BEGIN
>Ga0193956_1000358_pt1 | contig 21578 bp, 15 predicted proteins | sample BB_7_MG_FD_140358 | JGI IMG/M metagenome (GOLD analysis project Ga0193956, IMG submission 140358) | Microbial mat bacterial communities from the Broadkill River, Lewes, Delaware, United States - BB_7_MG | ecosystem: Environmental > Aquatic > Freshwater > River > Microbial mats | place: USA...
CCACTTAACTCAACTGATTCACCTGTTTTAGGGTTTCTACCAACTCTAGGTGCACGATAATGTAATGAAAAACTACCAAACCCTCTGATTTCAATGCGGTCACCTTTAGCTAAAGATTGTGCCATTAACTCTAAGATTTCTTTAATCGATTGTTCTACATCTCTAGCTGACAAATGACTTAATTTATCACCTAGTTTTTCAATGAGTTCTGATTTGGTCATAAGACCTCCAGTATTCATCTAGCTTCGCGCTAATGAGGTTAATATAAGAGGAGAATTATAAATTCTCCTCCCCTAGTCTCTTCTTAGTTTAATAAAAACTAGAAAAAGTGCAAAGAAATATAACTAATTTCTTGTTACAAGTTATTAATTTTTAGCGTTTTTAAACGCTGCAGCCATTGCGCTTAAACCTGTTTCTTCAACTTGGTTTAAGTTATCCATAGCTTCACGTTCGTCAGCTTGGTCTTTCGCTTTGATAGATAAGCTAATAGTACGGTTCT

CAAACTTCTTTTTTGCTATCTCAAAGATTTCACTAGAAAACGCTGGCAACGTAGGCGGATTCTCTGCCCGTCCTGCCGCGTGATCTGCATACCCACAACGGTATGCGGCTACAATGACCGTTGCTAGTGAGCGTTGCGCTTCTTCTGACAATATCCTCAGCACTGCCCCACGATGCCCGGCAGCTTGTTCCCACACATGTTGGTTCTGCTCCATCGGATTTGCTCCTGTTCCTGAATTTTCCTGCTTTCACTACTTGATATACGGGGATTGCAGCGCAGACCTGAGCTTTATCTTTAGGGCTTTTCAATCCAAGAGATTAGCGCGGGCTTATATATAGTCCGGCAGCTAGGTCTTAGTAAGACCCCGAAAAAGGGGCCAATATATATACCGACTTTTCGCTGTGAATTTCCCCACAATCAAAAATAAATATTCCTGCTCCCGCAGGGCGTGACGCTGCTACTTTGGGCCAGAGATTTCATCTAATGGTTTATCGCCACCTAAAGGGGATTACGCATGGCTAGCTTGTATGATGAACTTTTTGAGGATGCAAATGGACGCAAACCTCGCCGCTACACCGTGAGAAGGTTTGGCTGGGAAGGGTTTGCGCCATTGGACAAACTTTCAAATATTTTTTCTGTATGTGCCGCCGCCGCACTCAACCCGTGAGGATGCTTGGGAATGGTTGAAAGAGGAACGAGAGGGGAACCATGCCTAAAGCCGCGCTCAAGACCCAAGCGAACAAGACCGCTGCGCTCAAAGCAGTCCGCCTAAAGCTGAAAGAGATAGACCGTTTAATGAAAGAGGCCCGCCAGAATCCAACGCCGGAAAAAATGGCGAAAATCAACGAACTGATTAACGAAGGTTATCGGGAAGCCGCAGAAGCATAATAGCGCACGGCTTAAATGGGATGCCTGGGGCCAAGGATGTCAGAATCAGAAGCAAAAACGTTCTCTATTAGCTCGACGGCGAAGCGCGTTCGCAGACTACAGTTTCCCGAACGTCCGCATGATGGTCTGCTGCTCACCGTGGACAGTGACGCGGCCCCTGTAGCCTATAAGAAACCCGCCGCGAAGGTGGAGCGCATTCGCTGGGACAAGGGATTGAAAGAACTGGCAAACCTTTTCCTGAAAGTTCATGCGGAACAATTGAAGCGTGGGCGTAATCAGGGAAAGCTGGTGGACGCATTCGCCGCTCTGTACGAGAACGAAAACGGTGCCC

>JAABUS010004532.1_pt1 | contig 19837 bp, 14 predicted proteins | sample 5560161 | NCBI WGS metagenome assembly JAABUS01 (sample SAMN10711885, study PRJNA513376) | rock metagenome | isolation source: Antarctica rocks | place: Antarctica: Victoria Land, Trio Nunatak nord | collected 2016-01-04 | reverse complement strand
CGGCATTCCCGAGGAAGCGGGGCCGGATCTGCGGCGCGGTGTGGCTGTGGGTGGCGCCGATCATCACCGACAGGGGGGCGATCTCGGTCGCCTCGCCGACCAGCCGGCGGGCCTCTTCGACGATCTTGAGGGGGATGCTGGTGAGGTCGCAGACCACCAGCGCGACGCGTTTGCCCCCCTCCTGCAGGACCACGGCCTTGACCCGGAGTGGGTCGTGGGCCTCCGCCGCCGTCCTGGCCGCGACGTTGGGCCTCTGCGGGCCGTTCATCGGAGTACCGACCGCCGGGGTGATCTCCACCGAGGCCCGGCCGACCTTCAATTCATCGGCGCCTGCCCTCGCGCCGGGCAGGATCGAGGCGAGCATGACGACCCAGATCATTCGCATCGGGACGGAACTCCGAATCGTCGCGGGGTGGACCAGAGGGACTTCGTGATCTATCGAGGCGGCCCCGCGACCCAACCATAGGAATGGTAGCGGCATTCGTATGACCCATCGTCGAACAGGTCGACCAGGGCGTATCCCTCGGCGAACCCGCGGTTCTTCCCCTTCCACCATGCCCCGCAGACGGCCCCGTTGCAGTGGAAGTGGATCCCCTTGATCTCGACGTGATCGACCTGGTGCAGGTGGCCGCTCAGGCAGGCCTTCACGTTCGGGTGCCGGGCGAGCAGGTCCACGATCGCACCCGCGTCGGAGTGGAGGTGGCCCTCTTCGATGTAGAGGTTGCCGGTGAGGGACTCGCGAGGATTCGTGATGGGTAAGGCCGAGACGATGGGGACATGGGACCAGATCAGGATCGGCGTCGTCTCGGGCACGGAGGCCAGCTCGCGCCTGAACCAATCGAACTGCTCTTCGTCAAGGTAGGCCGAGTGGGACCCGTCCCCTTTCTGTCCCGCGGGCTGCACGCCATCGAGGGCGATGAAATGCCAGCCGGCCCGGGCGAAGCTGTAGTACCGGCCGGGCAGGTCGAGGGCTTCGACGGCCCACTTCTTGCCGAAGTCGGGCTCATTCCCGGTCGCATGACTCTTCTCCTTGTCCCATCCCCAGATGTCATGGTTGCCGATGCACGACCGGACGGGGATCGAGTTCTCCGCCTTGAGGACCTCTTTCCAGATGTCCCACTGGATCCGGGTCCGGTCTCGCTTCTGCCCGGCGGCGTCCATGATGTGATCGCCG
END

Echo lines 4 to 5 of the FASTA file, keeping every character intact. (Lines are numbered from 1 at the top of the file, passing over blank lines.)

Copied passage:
>JAABUS010004532.1_pt1 | contig 19837 bp, 14 predicted proteins | sample 5560161 | NCBI WGS metagenome assembly JAABUS01 (sample SAMN10711885, study PRJNA513376) | rock metagenome | isolation source: Antarctica rocks | place: Antarctica: Victoria Land, Trio Nunatak nord | collected 2016-01-04 | reverse complement strand
CGGCATTCCCGAGGAAGCGGGGCCGGATCTGCGGCGCGGTGTGGCTGTGGGTGGCGCCGATCATCACCGACAGGGGGGCGATCTCGGTCGCCTCGCCGACCAGCCGGCGGGCCTCTTCGACGATCTTGAGGGGGATGCTGGTGAGGTCGCAGACCACCAGCGCGACGCGTTTGCCCCCCTCCTGCAGGACCACGGCCTTGACCCGGAGTGGGTCGTGGGCCTCCGCCGCCGTCCTGGCCGCGACGTTGGGCCTCTGCGGGCCGTTCATCGGAGTACCGACCGCCGGGGTGATCTCCACCGAGGCCCGGCCGACCTTCAATTCATCGGCGCCTGCCCTCGCGCCGGGCAGGATCGAGGCGAGCATGACGACCCAGATCATTCGCATCGGGACGGAACTCCGAATCGTCGCGGGGTGGACCAGAGGGACTTCGTGATCTATCGAGGCGGCCCCGCGACCCAACCATAGGAATGGTAGCGGCATTCGTATGACCCATCGTCGAACAGGTCGACCAGGGCGTATCCCTCGGCGAACCCGCGGTTCTTCCCCTTCCACCATGCCCCGCAGACGGCCCCGTTGCAGTGGAAGTGGATCCCCTTGATCTCGACGTGATCGACCTGGTGCAGGTGGCCGCTCAGGCAGGCCTTCACGTTCGGGTGCCGGGCGAGCAGGTCCACGATCGCACCCGCGTCGGAGTGGAGGTGGCCCTCTTCGATGTAGAGGTTGCCGGTGAGGGACTCGCGAGGATTCGTGATGGGTAAGGCCGAGACGATGGGGACATGGGACCAGATCAGGATCGGCGTCGTCTCGGGCACGGAGGCCAGCTCGCGCCTGAACCAATCGAACTGCTCTTCGTCAAGGTAGGCCGAGTGGGACCCGTCCCCTTTCTGTCCCGCGGGCTGCACGCCATCGAGGGCGATGAAATGCCAGCCGGCCCGGGCGAAGCTGTAGTACCGGCCGGGCAGGTCGAGGGCTTCGACGGCCCACTTCTTGCCGAAGTCGGGCTCATTCCCGGTCGCATGACTCTTCTCCTTGTCCCATCCCCAGATGTCATGGTTGCCGATGCACGACCGGACGGGGATCGAGTTCTCCGCCTTGAGGACCTCTTTCCAGATGTCCCACTGGATCCGGGTCCGGTCTCGCTTCTGCCCGGCGGCGTCCATGATGTGATCGCCG